The 3d printing bubble

I have read at least one analysis of the financial bubble around the 3d printing industry and I have a pretty frank response. I don’t care. Sort of.

Of course I want 3d printing to succeed as an activity, but to me, it was always an activity meant for a particular group of a particular size. Sounds elitist doesn’t it? Not really, just “niche.” I think that’s a much better word.

Every bubble bursts they say, and the pundits of other industries buzz like flies until the market ultimately settles down. 3d printing to me had always been a thing OTHER people had access to and now, miracle of miracles, I OWN two 3d printers.

While some of the investment and excitement of 3d printing has slowed in some metrics, I can safely say no technology since the desktop revolution began has affected me as much as 3d printing.

But I am definitely one of a small contingent of people for which 3d printing is a perfect fit. I am a visual effects artist who models, textures, rigs, and animates various things. I also design, write, and self publish my own comics about original characters. Why WOULDN’T I need a 3d printer, is a much more valid question.

While most of the market for 3d printing follows a pattern much like Apple’s focus on education markets early in its history, 3d printing companies follow a similar path. They focus on designers, makers, and also educators but it’s some of the emerging niche markets that catch people off guard that I think might end up sustaining them just as  much.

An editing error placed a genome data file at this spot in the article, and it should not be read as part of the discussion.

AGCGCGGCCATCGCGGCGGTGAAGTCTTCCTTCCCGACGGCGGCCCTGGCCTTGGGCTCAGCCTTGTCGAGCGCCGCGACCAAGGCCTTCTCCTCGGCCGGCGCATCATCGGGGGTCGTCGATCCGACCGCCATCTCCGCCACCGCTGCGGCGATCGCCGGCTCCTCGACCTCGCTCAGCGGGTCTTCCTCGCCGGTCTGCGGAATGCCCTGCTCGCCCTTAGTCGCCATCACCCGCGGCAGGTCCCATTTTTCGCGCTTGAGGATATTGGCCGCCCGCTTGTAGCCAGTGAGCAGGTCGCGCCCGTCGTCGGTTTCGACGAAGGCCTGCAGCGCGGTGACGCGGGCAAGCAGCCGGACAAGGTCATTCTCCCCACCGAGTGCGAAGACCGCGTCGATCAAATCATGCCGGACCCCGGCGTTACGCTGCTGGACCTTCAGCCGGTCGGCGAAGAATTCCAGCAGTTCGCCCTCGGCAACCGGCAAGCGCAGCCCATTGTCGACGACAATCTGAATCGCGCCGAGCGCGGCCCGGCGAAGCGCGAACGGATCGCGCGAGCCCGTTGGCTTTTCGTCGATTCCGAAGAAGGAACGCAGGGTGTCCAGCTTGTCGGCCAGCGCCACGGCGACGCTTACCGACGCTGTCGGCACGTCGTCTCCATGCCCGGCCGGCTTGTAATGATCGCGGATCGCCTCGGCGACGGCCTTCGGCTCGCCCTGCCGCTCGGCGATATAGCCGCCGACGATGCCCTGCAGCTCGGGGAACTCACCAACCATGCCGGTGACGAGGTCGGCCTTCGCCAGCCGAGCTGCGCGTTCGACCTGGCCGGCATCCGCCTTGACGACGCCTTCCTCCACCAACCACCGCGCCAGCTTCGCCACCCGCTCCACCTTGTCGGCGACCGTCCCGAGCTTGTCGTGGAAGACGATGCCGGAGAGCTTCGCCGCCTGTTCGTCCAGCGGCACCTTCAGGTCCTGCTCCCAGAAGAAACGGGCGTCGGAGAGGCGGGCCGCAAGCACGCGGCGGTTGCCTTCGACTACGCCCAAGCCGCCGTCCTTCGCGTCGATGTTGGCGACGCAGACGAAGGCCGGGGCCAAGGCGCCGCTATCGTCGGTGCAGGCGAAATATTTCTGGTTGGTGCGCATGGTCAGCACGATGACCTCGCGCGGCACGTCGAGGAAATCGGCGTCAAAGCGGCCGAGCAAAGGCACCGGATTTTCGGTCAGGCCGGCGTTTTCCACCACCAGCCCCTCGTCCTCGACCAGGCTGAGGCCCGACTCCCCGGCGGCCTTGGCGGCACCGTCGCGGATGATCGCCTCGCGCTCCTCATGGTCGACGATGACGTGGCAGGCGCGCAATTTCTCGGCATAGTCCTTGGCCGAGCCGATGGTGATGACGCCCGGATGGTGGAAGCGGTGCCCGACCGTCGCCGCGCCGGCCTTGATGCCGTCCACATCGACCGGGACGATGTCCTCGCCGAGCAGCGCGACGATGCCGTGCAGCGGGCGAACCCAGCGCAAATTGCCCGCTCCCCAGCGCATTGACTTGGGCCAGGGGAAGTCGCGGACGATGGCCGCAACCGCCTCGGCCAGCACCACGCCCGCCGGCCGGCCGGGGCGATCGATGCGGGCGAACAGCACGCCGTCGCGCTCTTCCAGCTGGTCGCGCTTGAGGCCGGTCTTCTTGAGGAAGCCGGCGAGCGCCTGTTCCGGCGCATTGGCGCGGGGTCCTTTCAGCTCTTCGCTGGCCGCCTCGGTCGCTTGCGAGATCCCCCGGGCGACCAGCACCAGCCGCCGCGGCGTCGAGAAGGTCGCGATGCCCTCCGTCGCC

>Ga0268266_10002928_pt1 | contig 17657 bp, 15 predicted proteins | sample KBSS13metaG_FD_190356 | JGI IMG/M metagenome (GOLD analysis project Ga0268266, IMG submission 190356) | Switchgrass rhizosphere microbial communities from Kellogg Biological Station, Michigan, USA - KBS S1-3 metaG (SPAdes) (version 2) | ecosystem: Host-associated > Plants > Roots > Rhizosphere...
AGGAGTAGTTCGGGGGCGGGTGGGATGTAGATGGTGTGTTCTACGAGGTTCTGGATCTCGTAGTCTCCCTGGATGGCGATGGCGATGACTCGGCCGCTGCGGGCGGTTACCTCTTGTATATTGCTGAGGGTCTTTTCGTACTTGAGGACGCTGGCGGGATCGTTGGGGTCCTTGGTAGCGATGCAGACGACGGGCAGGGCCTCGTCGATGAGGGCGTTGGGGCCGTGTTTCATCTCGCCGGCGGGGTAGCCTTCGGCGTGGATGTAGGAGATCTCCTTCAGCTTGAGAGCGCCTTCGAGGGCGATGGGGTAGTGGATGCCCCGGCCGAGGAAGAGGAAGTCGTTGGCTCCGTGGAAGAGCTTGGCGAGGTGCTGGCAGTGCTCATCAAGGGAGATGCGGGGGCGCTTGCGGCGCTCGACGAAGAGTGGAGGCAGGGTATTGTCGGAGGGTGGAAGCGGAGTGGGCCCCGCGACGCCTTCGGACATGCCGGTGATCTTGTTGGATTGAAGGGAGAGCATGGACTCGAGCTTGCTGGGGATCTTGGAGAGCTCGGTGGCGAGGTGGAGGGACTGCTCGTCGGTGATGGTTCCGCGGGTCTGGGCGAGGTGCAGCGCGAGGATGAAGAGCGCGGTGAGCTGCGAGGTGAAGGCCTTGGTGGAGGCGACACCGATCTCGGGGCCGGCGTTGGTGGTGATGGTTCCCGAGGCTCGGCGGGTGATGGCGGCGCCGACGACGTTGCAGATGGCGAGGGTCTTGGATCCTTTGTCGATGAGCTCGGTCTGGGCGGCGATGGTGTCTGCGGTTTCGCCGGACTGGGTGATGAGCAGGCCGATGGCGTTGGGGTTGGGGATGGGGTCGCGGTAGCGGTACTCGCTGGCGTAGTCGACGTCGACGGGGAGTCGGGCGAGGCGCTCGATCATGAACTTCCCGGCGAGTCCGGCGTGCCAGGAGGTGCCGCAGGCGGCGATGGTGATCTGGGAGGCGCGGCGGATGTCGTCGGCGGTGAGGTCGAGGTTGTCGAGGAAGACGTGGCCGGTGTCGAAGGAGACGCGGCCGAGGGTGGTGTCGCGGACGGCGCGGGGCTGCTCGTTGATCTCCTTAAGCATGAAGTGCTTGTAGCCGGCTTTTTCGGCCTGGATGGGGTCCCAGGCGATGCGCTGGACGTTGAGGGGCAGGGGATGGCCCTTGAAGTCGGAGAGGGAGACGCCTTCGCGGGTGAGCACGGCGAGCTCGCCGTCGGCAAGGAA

In particular the pop culture niches, gaming, cosplay, food and fashion that turned up interesting and useful applications for 3d printing that were easier to grasp. Not everyone is going to invent and prototype widgets, but almost anyone can make costumes, mini gaming figures, jewelry or pancakes.

The first thing I wanted to print was the Gulanee from Defiance, a show I worked on and a 3d model I was proud to display. But the process of getting it printed was definitely easier for me since I already knew well and had access to 3d design tools to get the most out of a printer.

3d printing companies are still trying to keep the story going, but I think that’s part of MY job now. I want to do more, and more interesting things with my printers. 2016 is half over, and already I’ve designed my first consumer product, tested it and revised it. Last year, I only did what most other 3d artists did when they got 3d printers – they made kits from their 3d models. Toys, basically.

Nothing wrong with that. But like many people wondering what 3d printing is worth, I at least can search for at answer directly.


Ugh. Burnout. Over committed. Under delivered.

Sometimes, you just have to admit when too much is too much to handle.

But there was always time for art, right?

Art is easy enough these days. You don’t even have to wait for paint to dry or plaster to set when you work digitally. No molds to clean, no dust to vacuum.
But if you believe the popular theory of how blue ligjt affects your mood and metabolism, there’s the looming glow of stress sitting in front of you or in your hands nearly every hour of you day.

Like insaid, that’s if you believe in the color light theories.